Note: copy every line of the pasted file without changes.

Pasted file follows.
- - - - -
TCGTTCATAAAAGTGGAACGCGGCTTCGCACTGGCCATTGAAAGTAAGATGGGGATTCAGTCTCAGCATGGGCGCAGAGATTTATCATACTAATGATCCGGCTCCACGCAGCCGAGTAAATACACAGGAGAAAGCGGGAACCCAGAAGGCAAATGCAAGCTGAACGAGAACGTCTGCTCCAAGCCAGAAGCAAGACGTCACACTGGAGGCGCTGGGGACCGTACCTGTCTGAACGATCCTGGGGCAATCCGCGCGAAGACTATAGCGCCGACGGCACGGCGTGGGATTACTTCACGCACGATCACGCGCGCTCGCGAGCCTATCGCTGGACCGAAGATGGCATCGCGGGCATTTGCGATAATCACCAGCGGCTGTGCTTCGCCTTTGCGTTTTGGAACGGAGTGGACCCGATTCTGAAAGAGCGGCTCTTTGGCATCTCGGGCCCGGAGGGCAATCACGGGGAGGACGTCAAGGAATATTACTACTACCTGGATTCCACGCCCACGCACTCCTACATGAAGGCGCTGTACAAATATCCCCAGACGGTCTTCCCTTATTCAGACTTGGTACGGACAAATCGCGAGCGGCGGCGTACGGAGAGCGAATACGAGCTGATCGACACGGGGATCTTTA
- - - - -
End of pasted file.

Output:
TCGTTCATAAAAGTGGAACGCGGCTTCGCACTGGCCATTGAAAGTAAGATGGGGATTCAGTCTCAGCATGGGCGCAGAGATTTATCATACTAATGATCCGGCTCCACGCAGCCGAGTAAATACACAGGAGAAAGCGGGAACCCAGAAGGCAAATGCAAGCTGAACGAGAACGTCTGCTCCAAGCCAGAAGCAAGACGTCACACTGGAGGCGCTGGGGACCGTACCTGTCTGAACGATCCTGGGGCAATCCGCGCGAAGACTATAGCGCCGACGGCACGGCGTGGGATTACTTCACGCACGATCACGCGCGCTCGCGAGCCTATCGCTGGACCGAAGATGGCATCGCGGGCATTTGCGATAATCACCAGCGGCTGTGCTTCGCCTTTGCGTTTTGGAACGGAGTGGACCCGATTCTGAAAGAGCGGCTCTTTGGCATCTCGGGCCCGGAGGGCAATCACGGGGAGGACGTCAAGGAATATTACTACTACCTGGATTCCACGCCCACGCACTCCTACATGAAGGCGCTGTACAAATATCCCCAGACGGTCTTCCCTTATTCAGACTTGGTACGGACAAATCGCGAGCGGCGGCGTACGGAGAGCGAATACGAGCTGATCGACACGGGGATCTTTA